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Alain Vigneault responds to Robin Lehner’s claims of Flyers distributing pills to players

Golden Knights goaltender Robin Lehner put Alain Vigneault and the Flyers on blast with the belief that the team is distributing highly addictive drugs to its players.

NHL: JUN 24 Stanley Cup Playoffs Semifinals - Golden Knights at Canadiens Photo by David Kirouac/Icon Sportswire via Getty Images

The big story from Saturday night should have been the Flyers’ 3-1 win over the Washington Capitals. However, the hockey community was buzzing after Vegas Golden Knights goaltender Robin Lehner made some pretty gargantuan accusations about the Flyers and their medical practices.

Minutes after the Flyers’ first victory of the preseason, Lehner took to Twitter to accuse the Flyers of giving benzodiazepines (benzos) and Ambien — highly addictive drugs used to treat anxiety and insomnia — to its players.

He then demanded that the Flyers fire head coach Alain Vigneault.

Vigneault spoke to the media after Monday morning’s practice to clear the air regarding Lehner’s allegations.

“I’ve been coaching a few years and I am tough, I am demanding, but I care about my players. I want their best,” said Vigneault. “Through the years probably there are some guys that have liked me, some guys maybe a little bit less, but I’ve done it with the best intention, with respect.”

Vigneault also sharply denied Lehner’s claim that he is in any way involved with distributing pills to his players. “I don’t need another income,” he said. “I have no idea where that comes from. I don’t know what else to say. I have no idea.”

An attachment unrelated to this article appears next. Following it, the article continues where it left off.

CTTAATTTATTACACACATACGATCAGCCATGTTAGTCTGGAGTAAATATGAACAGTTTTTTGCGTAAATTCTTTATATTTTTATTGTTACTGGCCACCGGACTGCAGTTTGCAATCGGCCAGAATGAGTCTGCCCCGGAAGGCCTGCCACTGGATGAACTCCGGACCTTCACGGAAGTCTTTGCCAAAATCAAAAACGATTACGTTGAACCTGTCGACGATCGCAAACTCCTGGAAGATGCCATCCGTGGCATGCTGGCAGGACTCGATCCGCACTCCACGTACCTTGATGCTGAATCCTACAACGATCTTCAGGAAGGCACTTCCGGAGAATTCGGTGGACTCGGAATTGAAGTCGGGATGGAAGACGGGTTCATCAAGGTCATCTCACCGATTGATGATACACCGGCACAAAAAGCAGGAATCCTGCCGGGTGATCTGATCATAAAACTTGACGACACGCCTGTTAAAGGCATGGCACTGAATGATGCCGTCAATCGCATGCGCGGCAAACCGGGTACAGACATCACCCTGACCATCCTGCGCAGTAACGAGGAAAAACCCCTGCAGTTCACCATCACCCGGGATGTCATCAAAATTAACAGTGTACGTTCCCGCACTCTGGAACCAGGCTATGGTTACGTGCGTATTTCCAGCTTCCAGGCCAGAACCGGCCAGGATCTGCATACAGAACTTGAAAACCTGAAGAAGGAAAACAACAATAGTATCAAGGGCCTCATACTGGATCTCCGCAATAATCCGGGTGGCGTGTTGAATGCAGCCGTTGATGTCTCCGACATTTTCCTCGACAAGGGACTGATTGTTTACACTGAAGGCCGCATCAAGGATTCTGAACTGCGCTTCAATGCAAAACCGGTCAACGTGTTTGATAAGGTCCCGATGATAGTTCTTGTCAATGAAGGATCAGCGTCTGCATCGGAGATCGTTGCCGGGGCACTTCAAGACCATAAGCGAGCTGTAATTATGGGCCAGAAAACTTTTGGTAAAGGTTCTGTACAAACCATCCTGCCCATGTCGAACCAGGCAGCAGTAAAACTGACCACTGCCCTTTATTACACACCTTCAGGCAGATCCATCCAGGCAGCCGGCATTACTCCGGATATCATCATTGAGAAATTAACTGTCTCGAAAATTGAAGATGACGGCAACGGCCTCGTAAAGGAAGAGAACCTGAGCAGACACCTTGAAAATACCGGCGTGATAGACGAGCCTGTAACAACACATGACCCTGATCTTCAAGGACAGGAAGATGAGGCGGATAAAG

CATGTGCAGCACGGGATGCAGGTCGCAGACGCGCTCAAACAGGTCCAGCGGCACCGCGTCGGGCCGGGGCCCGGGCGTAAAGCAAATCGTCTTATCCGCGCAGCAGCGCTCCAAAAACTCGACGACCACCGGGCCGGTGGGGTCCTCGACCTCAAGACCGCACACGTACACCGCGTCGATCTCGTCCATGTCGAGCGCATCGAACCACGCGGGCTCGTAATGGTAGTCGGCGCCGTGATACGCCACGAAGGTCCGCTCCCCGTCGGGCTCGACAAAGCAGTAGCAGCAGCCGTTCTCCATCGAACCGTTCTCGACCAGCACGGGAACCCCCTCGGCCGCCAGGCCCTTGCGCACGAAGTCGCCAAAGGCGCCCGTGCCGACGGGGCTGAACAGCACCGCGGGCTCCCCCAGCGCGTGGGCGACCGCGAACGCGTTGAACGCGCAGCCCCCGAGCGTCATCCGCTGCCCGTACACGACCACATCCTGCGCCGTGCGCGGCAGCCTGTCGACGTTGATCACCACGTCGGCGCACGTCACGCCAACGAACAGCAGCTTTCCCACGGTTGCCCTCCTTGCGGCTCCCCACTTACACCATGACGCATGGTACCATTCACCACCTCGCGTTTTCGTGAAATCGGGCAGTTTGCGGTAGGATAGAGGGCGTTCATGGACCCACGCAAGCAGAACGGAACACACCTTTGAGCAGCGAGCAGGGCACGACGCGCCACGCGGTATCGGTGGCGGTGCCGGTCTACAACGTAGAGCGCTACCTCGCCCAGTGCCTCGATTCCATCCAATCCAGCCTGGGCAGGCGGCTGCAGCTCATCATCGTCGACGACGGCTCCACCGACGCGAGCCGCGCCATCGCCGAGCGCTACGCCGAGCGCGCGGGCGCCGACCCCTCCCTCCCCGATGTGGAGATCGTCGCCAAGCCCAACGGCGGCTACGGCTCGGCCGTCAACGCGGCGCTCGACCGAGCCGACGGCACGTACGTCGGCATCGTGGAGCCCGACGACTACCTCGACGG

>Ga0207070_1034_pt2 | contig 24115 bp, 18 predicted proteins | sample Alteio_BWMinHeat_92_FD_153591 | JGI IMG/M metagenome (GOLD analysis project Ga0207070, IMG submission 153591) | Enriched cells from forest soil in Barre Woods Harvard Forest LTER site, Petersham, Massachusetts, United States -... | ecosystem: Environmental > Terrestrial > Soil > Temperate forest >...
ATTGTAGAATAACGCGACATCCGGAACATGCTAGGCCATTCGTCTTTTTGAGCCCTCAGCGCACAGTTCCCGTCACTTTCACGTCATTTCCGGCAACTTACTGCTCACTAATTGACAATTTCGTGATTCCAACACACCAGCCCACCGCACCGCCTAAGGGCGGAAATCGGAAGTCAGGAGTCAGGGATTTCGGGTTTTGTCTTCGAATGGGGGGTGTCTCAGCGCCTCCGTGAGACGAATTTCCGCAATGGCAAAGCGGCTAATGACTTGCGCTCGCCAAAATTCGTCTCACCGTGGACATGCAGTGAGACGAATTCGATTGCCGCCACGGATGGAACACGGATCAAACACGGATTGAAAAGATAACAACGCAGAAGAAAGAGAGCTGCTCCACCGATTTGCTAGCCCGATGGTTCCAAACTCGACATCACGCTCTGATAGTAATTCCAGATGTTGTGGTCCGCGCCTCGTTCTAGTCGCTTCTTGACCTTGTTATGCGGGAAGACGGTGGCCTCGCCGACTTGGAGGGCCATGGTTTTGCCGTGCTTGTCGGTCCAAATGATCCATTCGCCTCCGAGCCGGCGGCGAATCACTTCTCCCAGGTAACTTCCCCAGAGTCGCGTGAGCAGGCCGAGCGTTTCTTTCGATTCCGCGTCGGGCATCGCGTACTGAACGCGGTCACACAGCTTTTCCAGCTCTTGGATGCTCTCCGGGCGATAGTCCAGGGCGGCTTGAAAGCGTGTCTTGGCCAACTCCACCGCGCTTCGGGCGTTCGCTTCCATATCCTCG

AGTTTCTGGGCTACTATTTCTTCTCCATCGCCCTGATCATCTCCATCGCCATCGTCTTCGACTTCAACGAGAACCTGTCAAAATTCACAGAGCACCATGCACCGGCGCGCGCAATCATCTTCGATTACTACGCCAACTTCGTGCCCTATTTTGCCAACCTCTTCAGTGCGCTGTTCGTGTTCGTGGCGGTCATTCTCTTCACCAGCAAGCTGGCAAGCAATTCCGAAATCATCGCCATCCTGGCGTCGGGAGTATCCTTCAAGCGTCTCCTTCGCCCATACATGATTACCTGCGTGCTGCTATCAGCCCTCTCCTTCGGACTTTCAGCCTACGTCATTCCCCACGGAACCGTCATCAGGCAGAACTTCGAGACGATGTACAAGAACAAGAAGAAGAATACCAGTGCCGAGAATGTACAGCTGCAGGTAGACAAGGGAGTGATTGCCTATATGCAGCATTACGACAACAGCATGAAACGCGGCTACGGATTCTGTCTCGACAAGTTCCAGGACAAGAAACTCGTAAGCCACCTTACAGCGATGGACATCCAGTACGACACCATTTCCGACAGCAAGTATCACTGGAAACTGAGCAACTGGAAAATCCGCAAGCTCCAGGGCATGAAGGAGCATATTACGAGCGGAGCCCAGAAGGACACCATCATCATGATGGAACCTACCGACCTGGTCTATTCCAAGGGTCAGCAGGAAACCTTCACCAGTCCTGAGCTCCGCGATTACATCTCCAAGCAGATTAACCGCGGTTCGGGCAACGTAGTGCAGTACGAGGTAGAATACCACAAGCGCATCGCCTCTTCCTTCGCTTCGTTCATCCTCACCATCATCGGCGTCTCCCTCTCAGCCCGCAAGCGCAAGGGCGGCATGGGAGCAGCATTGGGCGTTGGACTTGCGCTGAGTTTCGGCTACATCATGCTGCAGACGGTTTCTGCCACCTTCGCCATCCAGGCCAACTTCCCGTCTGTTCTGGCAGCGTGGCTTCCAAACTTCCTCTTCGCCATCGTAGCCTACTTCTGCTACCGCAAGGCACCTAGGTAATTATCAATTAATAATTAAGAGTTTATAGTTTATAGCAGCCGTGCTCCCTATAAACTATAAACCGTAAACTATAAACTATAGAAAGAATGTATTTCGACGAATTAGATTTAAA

ESPN’s Emily Kaplan reported Monday morning that Lehner was not accusing Vigneault of directly distributing pills to his players. Instead, he was criticizing the way in which Vigneault treats his players.

Interestingly, Lehner has never been coached by Vigneault in his decade-long NHL career.

James van Riemsdyk, the Flyers’ NHLPA representative, also commented on Lehner’s remarks and how players are educated about medical procedures across the league.

“We play a violent, physical game so there’s gonna be issues where you need some things to help play and help with different issues, whether it’s surgeries or whatever. So obviously there’s things where these things can be very useful, and now we get educated a lot on the long-term effects and effects that some of these things can have, so I think it’s important to be informed as a player so you know when you’re in these positions where you may need something to help you know exactly what you’re dealing with.”

At this time, there is no substantial evidence backing up Lehner’s allegations. However, he did speak with the NHLPA Sunday regarding the distribution of highly addictive drugs to players. This is a developing situation and we will update as necessary.